Global demand for electric vehicles is forecast to rise sharply: by 2025, the number of new vehicle registrations is expected to reach 25 million per year....

Im Focus: The “TRiC” to folding actin

Proteins must be folded correctly to fulfill their molecular functions in cells. Molecular assistants called chaperones help proteins exploit their inbuilt folding potential and reach the correct three-dimensional structure. Researchers at the Max Planck Institute of Biochemistry (MPIB) have demonstrated that actin, the most abundant protein in higher developed cells, does not have the inbuilt potential to fold and instead requires special assistance to fold into its active state. The chaperone TRiC uses a previously undescribed mechanism to perform actin folding. The study was recently published in the journal Cell.

Actin is the most abundant protein in highly developed cells and has diverse functions in processes like cell stabilization, cell division and muscle...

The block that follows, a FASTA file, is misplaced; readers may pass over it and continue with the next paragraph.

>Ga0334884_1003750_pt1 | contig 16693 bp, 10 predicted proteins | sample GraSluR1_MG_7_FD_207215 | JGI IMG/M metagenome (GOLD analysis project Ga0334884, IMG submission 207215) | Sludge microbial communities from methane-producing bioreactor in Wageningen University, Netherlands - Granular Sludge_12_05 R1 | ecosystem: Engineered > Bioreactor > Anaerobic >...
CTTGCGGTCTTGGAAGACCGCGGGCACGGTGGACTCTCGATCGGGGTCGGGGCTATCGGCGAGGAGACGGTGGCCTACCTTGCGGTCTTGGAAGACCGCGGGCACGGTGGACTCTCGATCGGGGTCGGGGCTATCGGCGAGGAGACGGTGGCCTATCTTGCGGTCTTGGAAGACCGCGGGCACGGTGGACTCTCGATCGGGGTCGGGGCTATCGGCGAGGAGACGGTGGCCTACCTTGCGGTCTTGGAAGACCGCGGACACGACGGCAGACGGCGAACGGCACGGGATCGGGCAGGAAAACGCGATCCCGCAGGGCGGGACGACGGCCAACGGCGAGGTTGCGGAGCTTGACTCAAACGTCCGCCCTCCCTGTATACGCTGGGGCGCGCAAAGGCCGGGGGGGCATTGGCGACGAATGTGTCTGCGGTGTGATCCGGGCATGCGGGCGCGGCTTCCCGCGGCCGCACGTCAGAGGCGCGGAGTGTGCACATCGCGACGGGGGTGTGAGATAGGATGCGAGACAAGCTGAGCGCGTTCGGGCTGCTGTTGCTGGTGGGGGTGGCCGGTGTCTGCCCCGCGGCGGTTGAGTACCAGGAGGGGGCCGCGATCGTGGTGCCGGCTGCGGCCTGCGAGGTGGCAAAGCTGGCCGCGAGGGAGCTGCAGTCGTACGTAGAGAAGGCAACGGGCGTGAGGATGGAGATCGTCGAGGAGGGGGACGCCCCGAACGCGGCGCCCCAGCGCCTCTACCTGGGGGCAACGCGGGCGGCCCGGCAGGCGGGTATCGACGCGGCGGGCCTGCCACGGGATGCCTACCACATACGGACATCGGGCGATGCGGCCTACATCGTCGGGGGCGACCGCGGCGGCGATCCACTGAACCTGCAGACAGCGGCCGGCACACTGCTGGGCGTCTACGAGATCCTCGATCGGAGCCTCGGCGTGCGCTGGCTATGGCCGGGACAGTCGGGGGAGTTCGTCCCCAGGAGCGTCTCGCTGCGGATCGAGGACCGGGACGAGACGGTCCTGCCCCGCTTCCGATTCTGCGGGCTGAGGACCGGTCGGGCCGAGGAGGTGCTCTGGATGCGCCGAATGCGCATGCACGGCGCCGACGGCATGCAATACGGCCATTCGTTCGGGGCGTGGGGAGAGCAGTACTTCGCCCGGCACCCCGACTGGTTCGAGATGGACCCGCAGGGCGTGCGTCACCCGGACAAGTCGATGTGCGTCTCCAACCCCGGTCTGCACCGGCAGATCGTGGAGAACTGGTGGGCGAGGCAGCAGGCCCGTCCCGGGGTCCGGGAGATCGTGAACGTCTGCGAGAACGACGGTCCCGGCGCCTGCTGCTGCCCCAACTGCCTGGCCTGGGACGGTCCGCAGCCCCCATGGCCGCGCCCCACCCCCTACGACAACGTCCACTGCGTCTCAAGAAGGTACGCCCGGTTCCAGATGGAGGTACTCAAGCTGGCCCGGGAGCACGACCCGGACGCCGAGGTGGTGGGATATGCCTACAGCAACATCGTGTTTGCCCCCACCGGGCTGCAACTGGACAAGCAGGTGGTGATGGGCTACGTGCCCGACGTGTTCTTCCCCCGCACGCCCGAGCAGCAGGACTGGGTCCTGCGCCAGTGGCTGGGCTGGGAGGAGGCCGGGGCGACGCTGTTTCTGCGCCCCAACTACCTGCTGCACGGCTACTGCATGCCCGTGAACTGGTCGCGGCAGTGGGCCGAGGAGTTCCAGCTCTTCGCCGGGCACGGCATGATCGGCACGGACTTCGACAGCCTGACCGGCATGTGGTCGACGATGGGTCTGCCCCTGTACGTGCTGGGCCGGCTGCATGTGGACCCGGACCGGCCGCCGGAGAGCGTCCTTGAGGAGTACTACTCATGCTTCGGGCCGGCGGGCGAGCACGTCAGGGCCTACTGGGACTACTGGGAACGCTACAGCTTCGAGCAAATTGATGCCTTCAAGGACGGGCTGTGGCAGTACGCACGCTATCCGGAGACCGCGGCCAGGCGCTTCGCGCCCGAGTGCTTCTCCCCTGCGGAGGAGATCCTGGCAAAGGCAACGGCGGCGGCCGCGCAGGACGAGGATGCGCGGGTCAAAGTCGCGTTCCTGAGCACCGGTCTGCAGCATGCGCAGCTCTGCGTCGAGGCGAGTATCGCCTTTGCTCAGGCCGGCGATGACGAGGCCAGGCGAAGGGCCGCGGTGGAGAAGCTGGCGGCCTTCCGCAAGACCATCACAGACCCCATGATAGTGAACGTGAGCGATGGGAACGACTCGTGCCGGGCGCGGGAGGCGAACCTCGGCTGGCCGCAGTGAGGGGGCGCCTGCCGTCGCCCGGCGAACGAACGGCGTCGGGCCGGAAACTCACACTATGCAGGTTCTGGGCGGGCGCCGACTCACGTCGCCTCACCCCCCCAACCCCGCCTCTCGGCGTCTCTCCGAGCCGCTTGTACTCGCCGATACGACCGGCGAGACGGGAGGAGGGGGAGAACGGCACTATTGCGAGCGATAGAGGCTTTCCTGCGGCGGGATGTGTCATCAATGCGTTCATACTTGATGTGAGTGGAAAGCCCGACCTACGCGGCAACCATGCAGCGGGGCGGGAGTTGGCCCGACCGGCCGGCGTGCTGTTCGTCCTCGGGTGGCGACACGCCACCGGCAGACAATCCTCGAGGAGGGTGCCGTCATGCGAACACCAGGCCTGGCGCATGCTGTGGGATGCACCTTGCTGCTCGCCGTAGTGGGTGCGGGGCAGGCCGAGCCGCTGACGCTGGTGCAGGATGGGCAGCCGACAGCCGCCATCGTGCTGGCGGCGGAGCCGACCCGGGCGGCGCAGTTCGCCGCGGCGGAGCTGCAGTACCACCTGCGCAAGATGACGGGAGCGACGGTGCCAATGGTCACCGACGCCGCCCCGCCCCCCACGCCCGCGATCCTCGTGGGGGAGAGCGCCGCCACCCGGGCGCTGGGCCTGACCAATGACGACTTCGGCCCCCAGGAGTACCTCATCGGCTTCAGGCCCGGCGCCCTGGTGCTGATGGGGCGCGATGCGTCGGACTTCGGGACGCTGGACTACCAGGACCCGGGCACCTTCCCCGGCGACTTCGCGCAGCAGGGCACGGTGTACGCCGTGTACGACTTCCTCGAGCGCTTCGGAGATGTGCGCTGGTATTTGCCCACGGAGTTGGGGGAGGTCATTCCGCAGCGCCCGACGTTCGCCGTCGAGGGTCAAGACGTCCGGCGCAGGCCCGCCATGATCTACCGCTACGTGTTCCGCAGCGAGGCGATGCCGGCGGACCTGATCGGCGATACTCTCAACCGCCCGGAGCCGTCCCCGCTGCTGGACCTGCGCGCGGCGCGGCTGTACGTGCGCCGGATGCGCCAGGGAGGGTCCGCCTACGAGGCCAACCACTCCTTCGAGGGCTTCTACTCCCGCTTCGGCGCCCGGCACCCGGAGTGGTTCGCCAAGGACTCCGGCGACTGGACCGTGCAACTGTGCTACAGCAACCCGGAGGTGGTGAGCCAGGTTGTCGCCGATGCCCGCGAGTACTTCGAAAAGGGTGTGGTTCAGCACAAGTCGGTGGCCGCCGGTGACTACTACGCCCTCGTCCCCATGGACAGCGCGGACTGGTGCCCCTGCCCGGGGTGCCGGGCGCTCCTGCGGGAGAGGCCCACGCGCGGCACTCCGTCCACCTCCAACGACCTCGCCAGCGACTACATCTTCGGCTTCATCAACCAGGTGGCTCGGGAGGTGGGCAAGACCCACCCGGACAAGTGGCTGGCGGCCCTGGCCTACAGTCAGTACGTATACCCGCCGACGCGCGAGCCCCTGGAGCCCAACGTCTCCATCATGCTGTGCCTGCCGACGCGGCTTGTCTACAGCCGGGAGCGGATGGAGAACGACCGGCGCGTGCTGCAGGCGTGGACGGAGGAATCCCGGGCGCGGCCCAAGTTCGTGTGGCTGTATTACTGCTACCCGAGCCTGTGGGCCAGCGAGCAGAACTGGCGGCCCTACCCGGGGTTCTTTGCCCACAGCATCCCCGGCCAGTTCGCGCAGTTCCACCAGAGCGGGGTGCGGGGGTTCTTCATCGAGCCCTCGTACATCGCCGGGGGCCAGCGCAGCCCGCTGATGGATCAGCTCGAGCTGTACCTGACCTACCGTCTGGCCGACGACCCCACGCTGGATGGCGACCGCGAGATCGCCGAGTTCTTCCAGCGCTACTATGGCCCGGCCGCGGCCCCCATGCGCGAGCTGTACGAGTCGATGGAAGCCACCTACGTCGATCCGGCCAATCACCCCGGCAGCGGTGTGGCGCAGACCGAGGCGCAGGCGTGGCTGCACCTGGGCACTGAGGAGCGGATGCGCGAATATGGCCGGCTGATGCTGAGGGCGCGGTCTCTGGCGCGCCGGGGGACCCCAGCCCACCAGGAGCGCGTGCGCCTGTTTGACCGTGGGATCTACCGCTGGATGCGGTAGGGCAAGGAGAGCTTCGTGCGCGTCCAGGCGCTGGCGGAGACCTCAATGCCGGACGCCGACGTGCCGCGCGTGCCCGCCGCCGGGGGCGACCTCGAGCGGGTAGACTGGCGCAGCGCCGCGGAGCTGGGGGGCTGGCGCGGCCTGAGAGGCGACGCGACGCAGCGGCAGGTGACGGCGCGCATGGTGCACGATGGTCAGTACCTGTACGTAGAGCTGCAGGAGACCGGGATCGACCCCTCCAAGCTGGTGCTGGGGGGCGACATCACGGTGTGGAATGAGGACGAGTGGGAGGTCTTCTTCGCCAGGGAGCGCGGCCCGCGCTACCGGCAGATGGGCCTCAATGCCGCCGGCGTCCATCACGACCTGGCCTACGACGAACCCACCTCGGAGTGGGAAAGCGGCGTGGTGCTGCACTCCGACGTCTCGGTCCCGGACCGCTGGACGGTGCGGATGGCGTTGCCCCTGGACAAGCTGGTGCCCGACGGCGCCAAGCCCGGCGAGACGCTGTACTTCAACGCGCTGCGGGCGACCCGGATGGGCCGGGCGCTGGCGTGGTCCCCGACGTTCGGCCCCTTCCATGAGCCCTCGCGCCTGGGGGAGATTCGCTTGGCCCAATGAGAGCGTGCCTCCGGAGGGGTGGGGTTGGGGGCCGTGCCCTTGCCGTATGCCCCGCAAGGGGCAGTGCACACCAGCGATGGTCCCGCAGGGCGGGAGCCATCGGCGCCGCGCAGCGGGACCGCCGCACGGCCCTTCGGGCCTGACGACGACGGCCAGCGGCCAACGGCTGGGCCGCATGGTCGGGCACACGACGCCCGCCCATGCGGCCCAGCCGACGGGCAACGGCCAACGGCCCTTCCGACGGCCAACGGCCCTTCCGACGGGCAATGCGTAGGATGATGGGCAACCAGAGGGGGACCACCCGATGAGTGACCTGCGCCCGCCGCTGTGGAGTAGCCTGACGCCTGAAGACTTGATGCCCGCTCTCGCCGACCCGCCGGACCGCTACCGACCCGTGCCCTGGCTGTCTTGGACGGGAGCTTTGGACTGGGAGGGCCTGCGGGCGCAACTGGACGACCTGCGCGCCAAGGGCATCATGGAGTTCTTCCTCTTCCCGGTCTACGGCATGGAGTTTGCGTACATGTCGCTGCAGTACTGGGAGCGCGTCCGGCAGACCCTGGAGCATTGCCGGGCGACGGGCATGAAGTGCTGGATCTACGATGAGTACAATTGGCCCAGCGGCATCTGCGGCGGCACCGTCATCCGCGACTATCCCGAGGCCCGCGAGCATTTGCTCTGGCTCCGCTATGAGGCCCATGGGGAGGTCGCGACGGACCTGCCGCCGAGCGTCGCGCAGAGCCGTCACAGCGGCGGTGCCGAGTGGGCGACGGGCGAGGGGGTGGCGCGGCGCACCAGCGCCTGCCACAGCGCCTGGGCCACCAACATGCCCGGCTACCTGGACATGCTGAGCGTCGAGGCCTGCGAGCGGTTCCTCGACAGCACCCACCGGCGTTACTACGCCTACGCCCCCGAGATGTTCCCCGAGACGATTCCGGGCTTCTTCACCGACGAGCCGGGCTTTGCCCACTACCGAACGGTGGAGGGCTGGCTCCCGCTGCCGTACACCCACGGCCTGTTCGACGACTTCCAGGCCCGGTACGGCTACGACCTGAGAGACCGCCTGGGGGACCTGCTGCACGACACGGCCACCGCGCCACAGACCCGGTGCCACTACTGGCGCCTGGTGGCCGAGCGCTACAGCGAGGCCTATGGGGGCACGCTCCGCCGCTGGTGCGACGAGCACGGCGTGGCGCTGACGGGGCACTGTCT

All Focus news of the innovation-report >>>

Anzeige

Anzeige

VideoLinks
Industry & Economy
Event News

LaserForum 2018 deals with 3D production of components

17.08.2018 | Event News

Within reach of the Universe

08.08.2018 | Event News

A journey through the history of microscopy – new exhibition opens at the MDC

27.07.2018 | Event News

 
Latest News

Smallest transistor worldwide switches current with a single atom in solid electrolyte

17.08.2018 | Physics and Astronomy

Robots as Tools and Partners in Rehabilitation

17.08.2018 | Information Technology

Climate Impact Research in Hannover: Small Plants against Large Waves

17.08.2018 | Life Sciences

VideoLinks
Science & Research
Overview of more VideoLinks >>>